Taxes are a thing.
Most employers take care of the whole tax thing behind the scenes, and often traditionally employed workers only see the end result as a snippet on their paystub. As a freelancer, though, that’s all on you. Being your own boss means doing your own taxes, and that can be a murky prospect if you’re not that into accounting. Plus, without an employer automatically withdrawing federal and state taxes from your paycheck each week, you’re on your own for that, too. At the end of the year, you can count on paying in to cover your portion of taxes, and poor planning could feel like a sock in the gut when April 15th rolls around.
The good news? There are tons of resources out there for gig and contract workers who don’t happen to also be trained accountants, so you don’t have to blindly forge your own path. Check out Skillcrush’s tax guide for freelancers — it’s super helpful, and hopefully it’ll quell some of that anxiety that comes from even thinking about being audited.
You’ll need to value your services accordingly.
Before you launch head-first into the gig economy, take a little time to do some research so you can value your services appropriately. Many freelancers make the mistake of undervaluing their services when they first start out because they’re afraid to ask for a rate that seems like “too much,” or because they simply don’t know how to start putting a price on their work. There are lots of factors to consider when you start setting your rates, and it’s easy to forget that you’ll need to add taxes and operating expenses as you set your rates.
Fortunately, there are lots of resources available that’ll help figure out your market value, so you’re not left guessing. Knowing your market value will help you put together proposals that benefit both you and your client, and it’ll help you create a sustainable, lucrative business.
You’re gonna have to ask for the money, sometimes.
There are tons of great fringe benefits to freelancing, but there are drawbacks, too, and one of the big ones is getting paid. Once you exit the daily grind of a 9-5, you’ll also say goodbye to getting paid reliably every two weeks. Contract and gig money can be great, but when you’re not on payroll, you’ll need to be prepared to wait for the money to come in, or even hunt it down, if it doesn’t. Your clients will likely have a thousand things going on at once (who doesn’t?), and your paycheck might not be at the top of their list, so you’re going to have to get comfortable with asking for your money. If that’s not your thing, you can try to get a thumb on the whole process by discussing a payment date while you negotiate your contract with the client, and by writing it into the contract itself. No matter what you do, though, you might end up waiting on a paycheck for way longer than you expected to, so you’ll want to make sure to plan ahead by reserving some funds so you can get by while you wait.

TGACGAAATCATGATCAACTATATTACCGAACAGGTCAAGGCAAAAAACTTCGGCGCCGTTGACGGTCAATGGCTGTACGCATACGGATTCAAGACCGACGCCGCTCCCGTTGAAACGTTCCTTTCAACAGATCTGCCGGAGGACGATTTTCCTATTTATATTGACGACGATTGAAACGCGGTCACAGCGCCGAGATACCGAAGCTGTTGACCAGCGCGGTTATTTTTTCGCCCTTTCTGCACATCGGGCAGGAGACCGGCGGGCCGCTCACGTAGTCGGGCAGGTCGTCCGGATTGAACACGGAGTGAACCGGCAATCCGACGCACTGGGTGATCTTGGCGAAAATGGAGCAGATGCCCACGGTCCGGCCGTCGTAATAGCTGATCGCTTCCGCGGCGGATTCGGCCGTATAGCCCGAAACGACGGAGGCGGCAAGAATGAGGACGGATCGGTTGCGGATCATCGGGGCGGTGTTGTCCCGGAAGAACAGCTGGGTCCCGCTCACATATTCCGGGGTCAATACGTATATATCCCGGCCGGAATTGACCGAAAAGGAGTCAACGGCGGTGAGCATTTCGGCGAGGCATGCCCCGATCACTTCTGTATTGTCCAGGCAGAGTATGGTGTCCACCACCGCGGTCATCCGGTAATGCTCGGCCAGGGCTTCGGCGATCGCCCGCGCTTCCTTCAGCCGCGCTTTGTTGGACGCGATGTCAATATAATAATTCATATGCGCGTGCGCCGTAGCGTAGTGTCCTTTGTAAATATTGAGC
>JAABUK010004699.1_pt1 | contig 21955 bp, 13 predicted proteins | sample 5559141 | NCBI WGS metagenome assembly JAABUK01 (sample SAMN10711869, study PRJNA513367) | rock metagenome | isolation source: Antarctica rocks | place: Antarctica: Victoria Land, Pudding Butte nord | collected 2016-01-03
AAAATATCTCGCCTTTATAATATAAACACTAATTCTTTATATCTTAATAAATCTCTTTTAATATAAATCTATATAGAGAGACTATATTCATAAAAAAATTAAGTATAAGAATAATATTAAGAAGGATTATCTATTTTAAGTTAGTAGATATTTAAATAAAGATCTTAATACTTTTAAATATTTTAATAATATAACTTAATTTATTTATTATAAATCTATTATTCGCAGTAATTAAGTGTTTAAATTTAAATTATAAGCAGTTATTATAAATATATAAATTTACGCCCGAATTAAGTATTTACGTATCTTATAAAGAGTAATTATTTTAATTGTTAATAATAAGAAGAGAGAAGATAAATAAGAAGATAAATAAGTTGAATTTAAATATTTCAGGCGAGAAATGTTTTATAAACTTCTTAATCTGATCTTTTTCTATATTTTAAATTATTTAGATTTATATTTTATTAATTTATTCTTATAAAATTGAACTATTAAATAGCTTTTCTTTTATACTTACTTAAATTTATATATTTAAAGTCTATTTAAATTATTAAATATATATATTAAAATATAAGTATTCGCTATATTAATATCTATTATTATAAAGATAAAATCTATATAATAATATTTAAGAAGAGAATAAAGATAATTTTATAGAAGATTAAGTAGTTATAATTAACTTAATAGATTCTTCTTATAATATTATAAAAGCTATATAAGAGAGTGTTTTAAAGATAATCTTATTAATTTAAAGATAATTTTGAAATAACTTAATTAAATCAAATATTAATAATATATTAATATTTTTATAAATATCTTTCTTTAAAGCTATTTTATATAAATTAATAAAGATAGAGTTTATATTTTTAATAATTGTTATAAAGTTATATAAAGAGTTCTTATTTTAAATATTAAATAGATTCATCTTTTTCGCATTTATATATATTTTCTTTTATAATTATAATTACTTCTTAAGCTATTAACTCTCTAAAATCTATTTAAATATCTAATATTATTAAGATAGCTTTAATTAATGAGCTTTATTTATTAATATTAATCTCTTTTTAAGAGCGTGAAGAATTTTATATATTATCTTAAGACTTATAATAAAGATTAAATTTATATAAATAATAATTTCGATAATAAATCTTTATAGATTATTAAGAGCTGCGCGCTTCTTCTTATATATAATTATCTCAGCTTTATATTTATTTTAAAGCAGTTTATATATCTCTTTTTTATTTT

You’re going to need a thick skin.
Rejection is a thing in the world of gig and contract work, so you’re going to need a thick skin. It’s likely that for all the bids you win, you’ll lose lose at least the same number. And that’s ok, it’s all part of the game. Creative-types are often well-seasoned when it comes to rejection, but if getting turned down isn’t something you’re used to, jumping into the freelance scene might take some getting used to. Come up with a plan for coping with rejection, try not to internalize every single lost bid, and try to remember that it’s not personal.
So, still think you want to freelance full-time? If the answer is yes, awesome! It can be a great opportunity to make money and totally change your lifestyle, and most people who successfully make the transition say they’d never go back. Go into it with eyes wide open, and that could totally be you.